Type:
text; Dissertation-Reproduction (electronic)
Keywords:
Education, Sociology of.; Education, Educational Psychology.; Sociology, General.
Degree Name:
Ph.D.
Degree Level:
doctoral
Degree Program:
Graduate College; Sociology
Degree Grantor:
University of Arizona
Advisor:
Breiger, Ronald L.

Full metadata record

DC FieldValue Language
dc.language.isoen_USen_US
dc.titleFor their own good? The effects of school discipline and disorder on student behavior and academic achievementen_US
dc.creatorWay, Sandra Marieen_US
dc.contributor.authorWay, Sandra Marieen_US
dc.date.issued2003en_US
dc.publisherThe University of Arizona.en_US
dc.rightsCopyright © is held by the author. Digital access to this material is made possible by the University Libraries, University of Arizona. Further transmission, reproduction or presentation (such as public display or performance) of protected items is prohibited except with permission of the author.en_US
dc.description.abstractIn order to curb school violence and increase academic achievement, many parents and politicians are calling for stricter disciplining in public schools. Before policy changes are made, however, it is important to better understand the relationship between school disorder, discipline, student behavior, and student achievement. Drawing on the school effects research tradition, deterrence theory, social psychological concepts of procedural justice and Emile Durkheim's formulation of moral authority, this dissertation: (1) examines the behavioral and academic consequences for students who attend school with disorderly climates; (2) empirically tests whether stricter school rules and punishment improve or worsen student misbehavior and academic achievement; (3) investigates how normative processes such as moral authority and procedural justice mediate this relationship; and (4) explores whether strict discipline differentially affects "at-risk" students. For the project, I employ multilevel analyses on data from the National Education Longitudinal Study (1988), a nationally representative, longitudinal survey compiled by the National Center for Education Statistics. As expected, students in disorderly schools tend to have higher misbehavior and lower achievement. Contextual effects are found for frequent disruptions and oppositional attitudes toward authority. For school discipline, the results indicate that effects are dependent on several factors including the particular outcome variable, the amount of disorder in the school, the perceived fairness and legitimacy of the system and the at-risk status of the student. The study provides evidence that stringent discipline can have some beneficial effects when it is perceived as moderate, meant to improve minor misbehavior, and directed towards mainstream students who generally believe in the legitimacy of the school system. Under others circumstances, such as if discipline is perceived as overly strict or applied to oppositional and at-risk students, discipline may actually be harmful. Particularly disconcerting is the lower likelihood of graduation found for at-risk students in high schools with stringent discipline. The goal is to construct rules and regulations that are seen as moderately strict but fair and which produce a school environment that is safe, orderly and generally conducive to learning. Suggested policy directions include refocusing on socialization, strengthening teacher authority and implementing procedures that bolster perceptions of fairness.en_US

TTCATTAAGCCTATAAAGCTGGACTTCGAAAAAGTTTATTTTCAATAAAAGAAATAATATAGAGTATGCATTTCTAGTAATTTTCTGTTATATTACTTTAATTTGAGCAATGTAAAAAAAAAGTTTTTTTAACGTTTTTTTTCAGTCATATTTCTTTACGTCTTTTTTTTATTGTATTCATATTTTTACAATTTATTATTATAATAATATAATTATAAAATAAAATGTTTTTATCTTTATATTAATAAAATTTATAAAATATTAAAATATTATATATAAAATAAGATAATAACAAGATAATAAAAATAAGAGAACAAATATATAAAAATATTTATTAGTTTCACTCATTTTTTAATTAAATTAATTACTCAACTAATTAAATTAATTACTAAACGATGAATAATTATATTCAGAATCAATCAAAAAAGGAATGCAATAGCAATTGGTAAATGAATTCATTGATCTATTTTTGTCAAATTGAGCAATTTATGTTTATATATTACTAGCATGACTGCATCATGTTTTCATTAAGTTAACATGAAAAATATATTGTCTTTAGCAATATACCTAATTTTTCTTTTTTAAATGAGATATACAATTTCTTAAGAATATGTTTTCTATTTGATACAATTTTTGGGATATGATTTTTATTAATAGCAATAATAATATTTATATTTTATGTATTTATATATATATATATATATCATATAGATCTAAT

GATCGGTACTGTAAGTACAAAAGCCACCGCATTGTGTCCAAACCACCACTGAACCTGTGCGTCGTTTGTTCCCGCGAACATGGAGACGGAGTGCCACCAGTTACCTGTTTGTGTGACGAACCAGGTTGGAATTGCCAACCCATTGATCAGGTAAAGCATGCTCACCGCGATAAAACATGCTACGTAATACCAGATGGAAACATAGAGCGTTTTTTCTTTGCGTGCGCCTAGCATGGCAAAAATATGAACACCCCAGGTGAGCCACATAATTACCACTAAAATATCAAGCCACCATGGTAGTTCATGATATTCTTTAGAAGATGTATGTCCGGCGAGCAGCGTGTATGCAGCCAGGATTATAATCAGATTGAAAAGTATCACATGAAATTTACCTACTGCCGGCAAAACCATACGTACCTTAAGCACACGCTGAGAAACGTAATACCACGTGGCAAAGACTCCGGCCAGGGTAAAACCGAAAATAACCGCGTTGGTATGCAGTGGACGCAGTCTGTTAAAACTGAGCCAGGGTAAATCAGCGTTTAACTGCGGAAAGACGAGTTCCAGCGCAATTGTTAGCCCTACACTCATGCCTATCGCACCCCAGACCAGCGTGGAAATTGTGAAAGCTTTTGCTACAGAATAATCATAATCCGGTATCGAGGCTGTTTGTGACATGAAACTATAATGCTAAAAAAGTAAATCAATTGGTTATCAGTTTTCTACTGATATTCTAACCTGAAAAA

dc.typetexten_US
dc.typeDissertation-Reproduction (electronic)en_US
dc.subjectEducation, Sociology of.en_US
dc.subjectEducation, Educational Psychology.en_US
dc.subjectSociology, General.en_US
thesis.degree.namePh.D.en_US
thesis.degree.leveldoctoralen_US
thesis.degree.disciplineGraduate Collegeen_US
thesis.degree.disciplineSociologyen_US
thesis.degree.grantorUniversity of Arizonaen_US
dc.contributor.advisorBreiger, Ronald L.en_US
dc.identifier.proquest3108967en_US
dc.identifier.bibrecord.b44838566en_US